There are certain types of criminal conduct in Las Vegas for which your intent matters a great deal regarding the penalties that will be imposed upon you. When a crime with which you are accused has an intent element, the prosecutor has the burden of proving that you had the requisite intent in order to be found guilty. The prosecutor must prove your intent beyond a reasonable doubt.
Of course, it can be difficult to prove what someone was thinking or the beliefs that guided a person’s conduct. As a result, Nevada law has specific how intent can be manifested when a defendant has been accused of a crime and a prosecutor must prove guilt. N.R.S. 193.200 details how intent is manifested in the state of Nevada, and the rules set forth within this section of Nevada’s criminal code can have a profound impact on the outcome of your criminal case.
LV Criminal Defense can help you to understand the provisions of N.R.S. 193.200 and can otherwise provide you with assistance in determining how the rules for manifestation of intent can affect the verdict in your criminal case. Our Las Vegas defense lawyers can also help you to introduce doubt about your intent and to build a strong defense to other elements of the crime that you have been accused of committing.
As soon as you are charged with an offense, regardless of whether the prosecutor must show intent or not, it is a good idea to get legal help making your case and fighting the charges against you. Call today to talk with a skilled and experienced attorney at our renowned Nevada criminal defense firm so we can begin working to help you fight charges.
N.R.S. 193.200 explains the manifestation of intent. According to the relevant statute, intent is manifested based on the circumstances that surround the perpetration of the offense. This means that it is necessary to look at the actions taken by the defendant in the time leading up to the criminal act. If those actions show that the perpetrator was intentionally taking proactive steps to commit a crime, this could be a strong indicator that the defendant acted with premeditation and was planning to break the law.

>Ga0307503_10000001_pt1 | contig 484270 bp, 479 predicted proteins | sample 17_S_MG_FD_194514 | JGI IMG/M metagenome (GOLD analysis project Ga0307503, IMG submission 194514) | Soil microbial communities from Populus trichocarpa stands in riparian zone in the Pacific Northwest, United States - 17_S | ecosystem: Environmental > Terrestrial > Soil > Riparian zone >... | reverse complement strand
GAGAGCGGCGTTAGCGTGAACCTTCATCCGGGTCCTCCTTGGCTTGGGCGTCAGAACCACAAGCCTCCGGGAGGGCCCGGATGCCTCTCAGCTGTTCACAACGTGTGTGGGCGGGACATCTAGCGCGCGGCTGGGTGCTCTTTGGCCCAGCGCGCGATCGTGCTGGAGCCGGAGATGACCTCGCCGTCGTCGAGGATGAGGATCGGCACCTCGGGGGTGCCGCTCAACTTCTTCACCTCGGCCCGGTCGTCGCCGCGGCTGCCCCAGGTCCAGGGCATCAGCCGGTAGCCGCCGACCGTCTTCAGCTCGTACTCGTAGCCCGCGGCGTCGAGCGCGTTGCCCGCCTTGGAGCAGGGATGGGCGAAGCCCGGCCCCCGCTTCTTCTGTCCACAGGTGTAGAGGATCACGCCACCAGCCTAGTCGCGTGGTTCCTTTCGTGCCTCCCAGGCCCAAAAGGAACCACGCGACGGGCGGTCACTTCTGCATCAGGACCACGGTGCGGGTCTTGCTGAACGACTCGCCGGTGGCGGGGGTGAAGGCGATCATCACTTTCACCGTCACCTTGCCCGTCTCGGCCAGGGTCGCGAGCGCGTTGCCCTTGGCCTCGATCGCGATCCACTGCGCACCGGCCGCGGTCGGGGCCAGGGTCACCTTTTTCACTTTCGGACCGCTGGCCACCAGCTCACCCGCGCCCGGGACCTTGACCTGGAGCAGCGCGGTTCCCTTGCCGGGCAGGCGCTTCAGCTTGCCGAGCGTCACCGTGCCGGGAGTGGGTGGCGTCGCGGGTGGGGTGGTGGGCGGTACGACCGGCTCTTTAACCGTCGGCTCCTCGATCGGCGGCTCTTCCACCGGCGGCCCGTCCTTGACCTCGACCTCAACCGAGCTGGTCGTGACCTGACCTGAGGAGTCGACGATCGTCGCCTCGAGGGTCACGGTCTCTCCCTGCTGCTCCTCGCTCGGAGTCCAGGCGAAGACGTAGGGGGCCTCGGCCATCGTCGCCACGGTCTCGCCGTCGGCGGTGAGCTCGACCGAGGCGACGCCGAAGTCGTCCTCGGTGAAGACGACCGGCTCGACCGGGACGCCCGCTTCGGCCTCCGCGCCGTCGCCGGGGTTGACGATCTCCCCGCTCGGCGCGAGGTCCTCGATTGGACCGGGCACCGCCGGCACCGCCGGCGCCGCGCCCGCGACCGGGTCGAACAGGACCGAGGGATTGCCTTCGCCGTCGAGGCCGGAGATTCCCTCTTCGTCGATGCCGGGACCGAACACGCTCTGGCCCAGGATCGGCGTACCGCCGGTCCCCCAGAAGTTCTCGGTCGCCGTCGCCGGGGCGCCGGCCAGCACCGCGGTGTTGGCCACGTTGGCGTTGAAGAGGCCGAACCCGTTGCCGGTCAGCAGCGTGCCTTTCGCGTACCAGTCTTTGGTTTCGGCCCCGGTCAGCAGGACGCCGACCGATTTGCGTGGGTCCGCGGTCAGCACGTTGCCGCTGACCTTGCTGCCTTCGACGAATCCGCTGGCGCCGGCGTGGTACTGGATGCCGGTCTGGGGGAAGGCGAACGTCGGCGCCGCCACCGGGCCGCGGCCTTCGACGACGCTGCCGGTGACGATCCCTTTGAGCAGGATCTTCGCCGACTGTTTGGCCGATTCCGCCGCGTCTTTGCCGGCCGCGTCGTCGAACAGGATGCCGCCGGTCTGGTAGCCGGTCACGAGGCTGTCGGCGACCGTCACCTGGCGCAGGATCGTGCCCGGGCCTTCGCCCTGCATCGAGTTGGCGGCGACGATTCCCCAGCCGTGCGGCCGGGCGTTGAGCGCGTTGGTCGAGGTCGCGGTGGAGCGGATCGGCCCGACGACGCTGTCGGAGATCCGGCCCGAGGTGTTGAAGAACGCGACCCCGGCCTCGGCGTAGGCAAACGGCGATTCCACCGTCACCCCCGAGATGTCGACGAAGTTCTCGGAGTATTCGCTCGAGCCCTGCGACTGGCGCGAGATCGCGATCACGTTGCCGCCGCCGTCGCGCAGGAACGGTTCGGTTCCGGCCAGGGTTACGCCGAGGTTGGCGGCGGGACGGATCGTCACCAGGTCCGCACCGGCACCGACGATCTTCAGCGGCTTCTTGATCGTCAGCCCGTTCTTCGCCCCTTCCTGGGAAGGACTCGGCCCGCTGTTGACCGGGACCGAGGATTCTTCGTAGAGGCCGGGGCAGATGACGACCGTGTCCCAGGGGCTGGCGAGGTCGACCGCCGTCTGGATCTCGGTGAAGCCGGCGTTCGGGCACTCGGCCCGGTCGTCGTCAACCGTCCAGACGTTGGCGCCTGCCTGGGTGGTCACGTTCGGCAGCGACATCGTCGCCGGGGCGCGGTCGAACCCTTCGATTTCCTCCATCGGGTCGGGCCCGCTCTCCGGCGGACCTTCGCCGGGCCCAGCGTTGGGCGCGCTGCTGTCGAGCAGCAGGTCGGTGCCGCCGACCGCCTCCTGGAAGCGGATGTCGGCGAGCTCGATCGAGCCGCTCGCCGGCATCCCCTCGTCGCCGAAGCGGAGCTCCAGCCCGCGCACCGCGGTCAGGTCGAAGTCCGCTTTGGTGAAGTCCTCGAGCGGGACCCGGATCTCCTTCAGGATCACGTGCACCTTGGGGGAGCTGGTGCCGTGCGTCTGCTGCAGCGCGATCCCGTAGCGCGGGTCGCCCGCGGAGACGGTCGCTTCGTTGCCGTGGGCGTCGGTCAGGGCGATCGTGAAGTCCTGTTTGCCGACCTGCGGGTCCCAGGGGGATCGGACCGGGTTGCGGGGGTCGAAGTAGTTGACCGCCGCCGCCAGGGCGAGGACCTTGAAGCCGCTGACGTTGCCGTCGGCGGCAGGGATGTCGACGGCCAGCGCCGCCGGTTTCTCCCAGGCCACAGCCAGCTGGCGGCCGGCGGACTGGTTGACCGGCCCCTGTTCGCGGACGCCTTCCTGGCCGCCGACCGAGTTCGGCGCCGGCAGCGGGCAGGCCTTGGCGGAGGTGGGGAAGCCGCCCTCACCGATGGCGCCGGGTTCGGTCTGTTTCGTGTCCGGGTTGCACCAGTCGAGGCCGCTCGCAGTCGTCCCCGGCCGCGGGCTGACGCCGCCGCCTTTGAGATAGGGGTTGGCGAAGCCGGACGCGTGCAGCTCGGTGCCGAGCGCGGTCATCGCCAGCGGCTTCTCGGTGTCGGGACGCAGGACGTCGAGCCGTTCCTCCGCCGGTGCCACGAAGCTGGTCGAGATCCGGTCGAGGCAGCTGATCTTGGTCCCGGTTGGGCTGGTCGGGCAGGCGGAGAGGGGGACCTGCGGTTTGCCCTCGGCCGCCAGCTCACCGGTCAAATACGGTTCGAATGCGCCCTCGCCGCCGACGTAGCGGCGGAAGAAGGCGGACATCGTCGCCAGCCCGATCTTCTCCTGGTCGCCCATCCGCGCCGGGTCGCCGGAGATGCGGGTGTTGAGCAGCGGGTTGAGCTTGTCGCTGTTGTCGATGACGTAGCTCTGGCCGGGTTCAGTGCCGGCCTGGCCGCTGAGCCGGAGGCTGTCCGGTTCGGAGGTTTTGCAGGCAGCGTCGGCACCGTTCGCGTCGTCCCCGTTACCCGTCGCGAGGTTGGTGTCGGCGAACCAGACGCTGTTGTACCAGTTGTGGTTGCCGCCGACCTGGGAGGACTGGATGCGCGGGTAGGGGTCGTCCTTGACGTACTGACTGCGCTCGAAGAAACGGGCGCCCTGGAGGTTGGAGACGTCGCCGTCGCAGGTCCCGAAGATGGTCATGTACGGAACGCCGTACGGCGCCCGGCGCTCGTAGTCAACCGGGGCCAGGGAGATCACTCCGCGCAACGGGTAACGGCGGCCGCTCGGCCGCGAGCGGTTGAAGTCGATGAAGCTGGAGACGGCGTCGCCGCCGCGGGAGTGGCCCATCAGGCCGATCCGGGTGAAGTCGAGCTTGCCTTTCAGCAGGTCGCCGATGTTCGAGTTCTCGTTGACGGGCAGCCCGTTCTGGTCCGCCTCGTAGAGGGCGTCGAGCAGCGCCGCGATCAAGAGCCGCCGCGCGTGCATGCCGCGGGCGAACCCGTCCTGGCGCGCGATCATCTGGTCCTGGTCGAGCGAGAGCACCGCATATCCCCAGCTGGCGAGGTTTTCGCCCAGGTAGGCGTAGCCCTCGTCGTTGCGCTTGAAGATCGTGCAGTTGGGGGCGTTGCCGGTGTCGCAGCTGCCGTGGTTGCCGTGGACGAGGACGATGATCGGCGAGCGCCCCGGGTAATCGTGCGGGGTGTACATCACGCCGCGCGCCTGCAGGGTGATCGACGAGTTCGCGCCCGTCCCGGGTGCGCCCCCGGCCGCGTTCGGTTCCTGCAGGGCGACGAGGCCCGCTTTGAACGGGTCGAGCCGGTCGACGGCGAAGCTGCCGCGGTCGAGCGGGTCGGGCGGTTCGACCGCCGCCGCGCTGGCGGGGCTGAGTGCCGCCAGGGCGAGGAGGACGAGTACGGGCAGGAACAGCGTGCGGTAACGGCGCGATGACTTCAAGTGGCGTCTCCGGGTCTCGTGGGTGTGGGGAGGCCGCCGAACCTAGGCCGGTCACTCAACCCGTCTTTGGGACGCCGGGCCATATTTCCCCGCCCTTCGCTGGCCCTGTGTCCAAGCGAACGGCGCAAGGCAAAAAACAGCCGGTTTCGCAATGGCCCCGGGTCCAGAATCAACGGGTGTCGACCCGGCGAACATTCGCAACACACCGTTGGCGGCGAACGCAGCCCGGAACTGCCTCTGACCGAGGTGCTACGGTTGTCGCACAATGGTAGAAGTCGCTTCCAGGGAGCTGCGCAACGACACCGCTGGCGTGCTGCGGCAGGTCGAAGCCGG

N.R.S. 193.200 also indicates that intent must be inferred based on the sound mind and the discretion of the person who has been accused of the offense. If a person is accused of a criminal offense with an intent requirement and the individual is not mentally sound, then he may not be considered legally able to possess criminal intent. This would mean that the defendant should not be found guilty of an offense that intent is an element of, since he is incapable of intentionally making a plan to perpetrate and carry forth the commission of a crime and/or incapable of understanding the impact of his actions.
Nick Wooldridge has a long track record of representing clients accused of serious federal and state crimes in Nevada.
It is up to you to fight for your future when a prosecutor has accused you of a crime and aims to prove that you acted with the requisite intent to be found guilty of the offense. LV Criminal Defense knows the laws on manifestation of intent that are found in N.R.S. 193.200 and our skilled legal team can help you to put together the strongest possible defenses in order to reduce the chances of a guilty verdict. To find out more about how our Las Vegas criminal defense attorneys can help you to fight the charges brought against you when you have been accused of intentionally breaking the law, give us a call today.